Social media in customer relationship management: An analysis of Norwegian management consulting firms

Shamaila Marita Lein & Mette Ugstad

Student thesis: Master thesis


The purpose of the thesis is to conduct an analysis of how Norwegian management consultancy firms may apply social media in customer relationship management strategies. The problem is approached applying both the company perspective and the customer perspective. The literature review explores the topics of communication theories, social media and customer relationship management. The latter is introduced as an extension of relationship marketing, a field of marketing developed in the 1980s to address the marketing of services. Out of existing communication models, the uses and gratifications model is argued to be the one most appropriate in describing Internet communication. Social media is explained as technology enabling two- way communication between one or many individuals, allowing for sharing, collaboration and interaction. Further, a typology of social media is presented, including social network sites, social sharing sites, blogs, microblogs, wikis and social forums. The area of social media in marketing in general and CRM specifically is introduced, showing that no or very little research is conducted on the area. Lastly, a social media mindset is proposed for companies planning to implement social media in their organization. For the purpose of exploring the research topic, interviews are conducted with seven Norwegian management consultancy firms. Main findings include that today, the application of social media in CRM can be said to be in a planning- and wait- and- see phase. However, there seems to be consensus among the respondents that there is great potential in the application of social media in future CRM strategies. Potential for social media was identified across the CRM process, however, some disagreement among the respondents was found. LinkedIn and Facebook are identified as the social platforms considered having most potential in this industry, both examples of social networking sites. The customer perspective was incorporated by conducting an online survey. A response rate of 2.2 per cent and 65 respondents implies that the results from the quantitative research is used as support for the findings from the interviews, as the poor response rate makes it difficult to defend any generalizations or statistical conclusions. The main finding from the interviews was supported: customers seem to not be ready for application of social media in CRM today, but show positive attitudes to such application in the future. Facebook and LinkedIn were found to be most popular social media platforms, supporting that social networking sites perhaps are most applicable in the industry. Customers did not point to any trends in preferences toward some parts of the CRM process being more appropriate for the application of social media, also supporting the qualitative findings. Thus, it might make sense to think of CRM not as distinctive stage in terms of social media application, but rather as an overall approach to managing and maintain relationships. Company recommendations includes establishing presence on social media platforms today, to learn the rules of the playground that social media constitute, in order to be ready for the application of social media in CRM and other parts of operations when the time is right.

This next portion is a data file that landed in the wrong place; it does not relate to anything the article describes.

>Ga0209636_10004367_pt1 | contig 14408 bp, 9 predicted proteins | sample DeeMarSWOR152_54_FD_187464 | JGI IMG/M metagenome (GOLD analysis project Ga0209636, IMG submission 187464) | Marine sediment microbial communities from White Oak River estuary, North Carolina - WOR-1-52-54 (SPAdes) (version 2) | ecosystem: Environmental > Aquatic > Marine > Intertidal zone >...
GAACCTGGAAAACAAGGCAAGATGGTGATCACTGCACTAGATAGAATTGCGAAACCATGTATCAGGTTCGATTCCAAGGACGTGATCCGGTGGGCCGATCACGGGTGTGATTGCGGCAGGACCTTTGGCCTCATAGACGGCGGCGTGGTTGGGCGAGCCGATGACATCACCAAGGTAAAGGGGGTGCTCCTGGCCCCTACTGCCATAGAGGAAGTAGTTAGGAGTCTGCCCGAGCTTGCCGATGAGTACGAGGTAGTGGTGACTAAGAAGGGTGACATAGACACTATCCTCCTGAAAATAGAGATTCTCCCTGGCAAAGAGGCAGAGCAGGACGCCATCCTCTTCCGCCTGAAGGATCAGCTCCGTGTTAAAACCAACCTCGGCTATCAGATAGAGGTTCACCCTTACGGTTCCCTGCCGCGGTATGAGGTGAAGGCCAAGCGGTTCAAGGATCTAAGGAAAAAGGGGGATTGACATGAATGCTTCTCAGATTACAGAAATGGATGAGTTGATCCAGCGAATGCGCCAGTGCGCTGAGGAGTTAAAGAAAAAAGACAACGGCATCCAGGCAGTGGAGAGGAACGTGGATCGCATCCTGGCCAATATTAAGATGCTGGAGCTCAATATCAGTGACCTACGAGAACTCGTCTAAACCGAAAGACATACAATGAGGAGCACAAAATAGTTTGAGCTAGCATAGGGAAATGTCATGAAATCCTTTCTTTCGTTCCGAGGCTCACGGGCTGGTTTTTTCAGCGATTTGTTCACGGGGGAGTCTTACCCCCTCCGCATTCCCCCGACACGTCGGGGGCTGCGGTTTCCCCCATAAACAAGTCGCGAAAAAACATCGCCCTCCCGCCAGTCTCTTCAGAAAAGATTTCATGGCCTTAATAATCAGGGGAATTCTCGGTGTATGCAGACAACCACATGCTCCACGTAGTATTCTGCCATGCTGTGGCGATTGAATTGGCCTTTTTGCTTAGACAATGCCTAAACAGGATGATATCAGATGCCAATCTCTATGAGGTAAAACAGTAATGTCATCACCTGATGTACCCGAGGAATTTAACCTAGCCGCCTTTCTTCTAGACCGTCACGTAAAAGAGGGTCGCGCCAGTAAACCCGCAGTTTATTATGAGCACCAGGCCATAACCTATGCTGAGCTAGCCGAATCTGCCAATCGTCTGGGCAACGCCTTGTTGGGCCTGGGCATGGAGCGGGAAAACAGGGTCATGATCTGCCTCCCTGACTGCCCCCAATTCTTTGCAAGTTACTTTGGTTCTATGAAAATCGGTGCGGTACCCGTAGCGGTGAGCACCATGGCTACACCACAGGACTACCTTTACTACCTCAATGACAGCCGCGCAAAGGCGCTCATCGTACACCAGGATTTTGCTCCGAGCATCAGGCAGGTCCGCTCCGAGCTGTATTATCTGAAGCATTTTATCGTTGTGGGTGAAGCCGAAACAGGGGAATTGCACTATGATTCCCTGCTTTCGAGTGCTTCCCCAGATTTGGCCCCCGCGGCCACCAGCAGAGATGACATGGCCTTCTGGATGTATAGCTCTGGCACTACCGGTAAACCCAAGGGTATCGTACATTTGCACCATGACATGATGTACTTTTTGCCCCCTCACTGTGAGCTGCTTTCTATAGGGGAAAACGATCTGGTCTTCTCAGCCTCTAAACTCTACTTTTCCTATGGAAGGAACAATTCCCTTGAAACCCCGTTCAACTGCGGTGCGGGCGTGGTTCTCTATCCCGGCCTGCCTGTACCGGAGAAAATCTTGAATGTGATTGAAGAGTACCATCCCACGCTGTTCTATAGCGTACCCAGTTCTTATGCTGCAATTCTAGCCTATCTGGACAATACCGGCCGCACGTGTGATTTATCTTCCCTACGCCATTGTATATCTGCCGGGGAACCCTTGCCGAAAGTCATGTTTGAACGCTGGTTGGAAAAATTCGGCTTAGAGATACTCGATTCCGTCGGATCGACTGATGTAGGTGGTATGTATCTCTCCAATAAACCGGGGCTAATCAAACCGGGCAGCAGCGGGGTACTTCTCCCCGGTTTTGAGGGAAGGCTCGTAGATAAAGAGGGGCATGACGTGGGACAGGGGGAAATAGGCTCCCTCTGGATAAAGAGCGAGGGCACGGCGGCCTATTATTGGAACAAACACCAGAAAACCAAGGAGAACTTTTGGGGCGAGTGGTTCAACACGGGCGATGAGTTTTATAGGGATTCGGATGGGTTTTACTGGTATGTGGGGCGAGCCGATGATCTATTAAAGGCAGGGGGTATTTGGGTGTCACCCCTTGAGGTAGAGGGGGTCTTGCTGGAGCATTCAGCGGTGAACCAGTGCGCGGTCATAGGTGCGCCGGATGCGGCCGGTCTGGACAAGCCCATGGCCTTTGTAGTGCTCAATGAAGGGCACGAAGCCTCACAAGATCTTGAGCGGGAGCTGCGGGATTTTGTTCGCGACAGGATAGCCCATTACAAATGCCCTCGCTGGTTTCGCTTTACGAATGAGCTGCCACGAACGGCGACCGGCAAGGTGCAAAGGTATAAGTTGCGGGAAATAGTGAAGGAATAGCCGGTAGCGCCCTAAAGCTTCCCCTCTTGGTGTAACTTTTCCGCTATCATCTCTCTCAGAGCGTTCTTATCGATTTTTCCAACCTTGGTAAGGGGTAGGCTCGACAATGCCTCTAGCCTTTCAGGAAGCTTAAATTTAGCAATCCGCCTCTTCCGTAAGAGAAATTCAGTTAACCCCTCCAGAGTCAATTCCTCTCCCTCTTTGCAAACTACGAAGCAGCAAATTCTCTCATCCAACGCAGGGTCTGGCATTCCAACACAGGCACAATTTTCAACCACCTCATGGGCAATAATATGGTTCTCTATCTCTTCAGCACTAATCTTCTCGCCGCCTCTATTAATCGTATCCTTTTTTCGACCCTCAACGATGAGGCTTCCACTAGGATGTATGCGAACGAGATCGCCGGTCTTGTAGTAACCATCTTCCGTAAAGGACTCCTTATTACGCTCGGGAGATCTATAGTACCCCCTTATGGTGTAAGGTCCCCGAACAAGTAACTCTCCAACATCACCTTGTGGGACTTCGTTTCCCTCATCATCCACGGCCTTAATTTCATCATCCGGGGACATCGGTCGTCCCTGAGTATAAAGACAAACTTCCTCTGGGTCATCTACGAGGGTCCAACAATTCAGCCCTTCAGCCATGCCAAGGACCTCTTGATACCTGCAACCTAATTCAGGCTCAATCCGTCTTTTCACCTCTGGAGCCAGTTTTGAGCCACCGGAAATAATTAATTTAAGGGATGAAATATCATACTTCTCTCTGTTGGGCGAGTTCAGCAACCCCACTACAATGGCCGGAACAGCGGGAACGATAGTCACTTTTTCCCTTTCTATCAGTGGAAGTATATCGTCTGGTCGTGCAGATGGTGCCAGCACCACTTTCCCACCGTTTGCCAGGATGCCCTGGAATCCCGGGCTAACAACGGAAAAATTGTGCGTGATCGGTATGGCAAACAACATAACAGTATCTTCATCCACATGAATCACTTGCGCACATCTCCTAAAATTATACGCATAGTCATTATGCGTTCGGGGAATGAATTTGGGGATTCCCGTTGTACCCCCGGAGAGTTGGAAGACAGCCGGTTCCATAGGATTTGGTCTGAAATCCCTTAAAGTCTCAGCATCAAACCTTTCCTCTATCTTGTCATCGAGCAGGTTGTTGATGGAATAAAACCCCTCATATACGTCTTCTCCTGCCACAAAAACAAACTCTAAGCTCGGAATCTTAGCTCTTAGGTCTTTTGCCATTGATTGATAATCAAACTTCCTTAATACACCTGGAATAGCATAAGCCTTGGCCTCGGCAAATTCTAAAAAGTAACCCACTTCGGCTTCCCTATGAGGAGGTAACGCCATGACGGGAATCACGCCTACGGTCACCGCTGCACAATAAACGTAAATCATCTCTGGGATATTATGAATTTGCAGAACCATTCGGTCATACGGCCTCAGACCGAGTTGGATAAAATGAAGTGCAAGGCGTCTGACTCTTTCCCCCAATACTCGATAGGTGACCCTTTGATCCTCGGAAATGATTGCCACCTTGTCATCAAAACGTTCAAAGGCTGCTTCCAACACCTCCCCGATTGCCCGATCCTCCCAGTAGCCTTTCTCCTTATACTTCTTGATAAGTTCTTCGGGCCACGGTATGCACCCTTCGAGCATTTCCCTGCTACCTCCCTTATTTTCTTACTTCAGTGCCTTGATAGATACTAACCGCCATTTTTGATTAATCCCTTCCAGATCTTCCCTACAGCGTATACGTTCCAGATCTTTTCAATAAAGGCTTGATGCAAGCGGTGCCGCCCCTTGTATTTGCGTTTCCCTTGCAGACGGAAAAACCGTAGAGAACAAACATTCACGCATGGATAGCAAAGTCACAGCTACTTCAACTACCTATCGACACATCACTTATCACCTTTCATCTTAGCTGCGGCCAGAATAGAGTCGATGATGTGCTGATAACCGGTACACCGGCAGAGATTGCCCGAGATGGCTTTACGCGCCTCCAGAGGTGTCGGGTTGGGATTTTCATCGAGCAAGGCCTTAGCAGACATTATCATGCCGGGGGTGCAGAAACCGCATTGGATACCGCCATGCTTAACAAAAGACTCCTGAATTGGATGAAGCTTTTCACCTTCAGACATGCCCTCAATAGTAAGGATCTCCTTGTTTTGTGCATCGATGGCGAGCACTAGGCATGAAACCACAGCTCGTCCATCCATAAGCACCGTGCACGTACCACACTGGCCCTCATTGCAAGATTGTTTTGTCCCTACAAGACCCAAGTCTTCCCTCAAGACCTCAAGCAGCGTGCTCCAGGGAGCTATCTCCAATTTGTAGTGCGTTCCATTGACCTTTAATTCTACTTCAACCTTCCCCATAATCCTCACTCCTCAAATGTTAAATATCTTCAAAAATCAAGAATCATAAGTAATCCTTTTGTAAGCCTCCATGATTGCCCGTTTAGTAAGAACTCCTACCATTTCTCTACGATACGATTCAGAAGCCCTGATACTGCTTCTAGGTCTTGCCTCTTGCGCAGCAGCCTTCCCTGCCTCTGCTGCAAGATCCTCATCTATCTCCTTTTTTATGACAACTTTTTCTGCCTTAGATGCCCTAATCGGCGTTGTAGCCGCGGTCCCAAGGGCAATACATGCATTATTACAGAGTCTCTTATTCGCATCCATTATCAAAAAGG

EducationsMSocSc in Service Management, (Graduate Programme) Final Thesis
Publication date2011
Number of pages219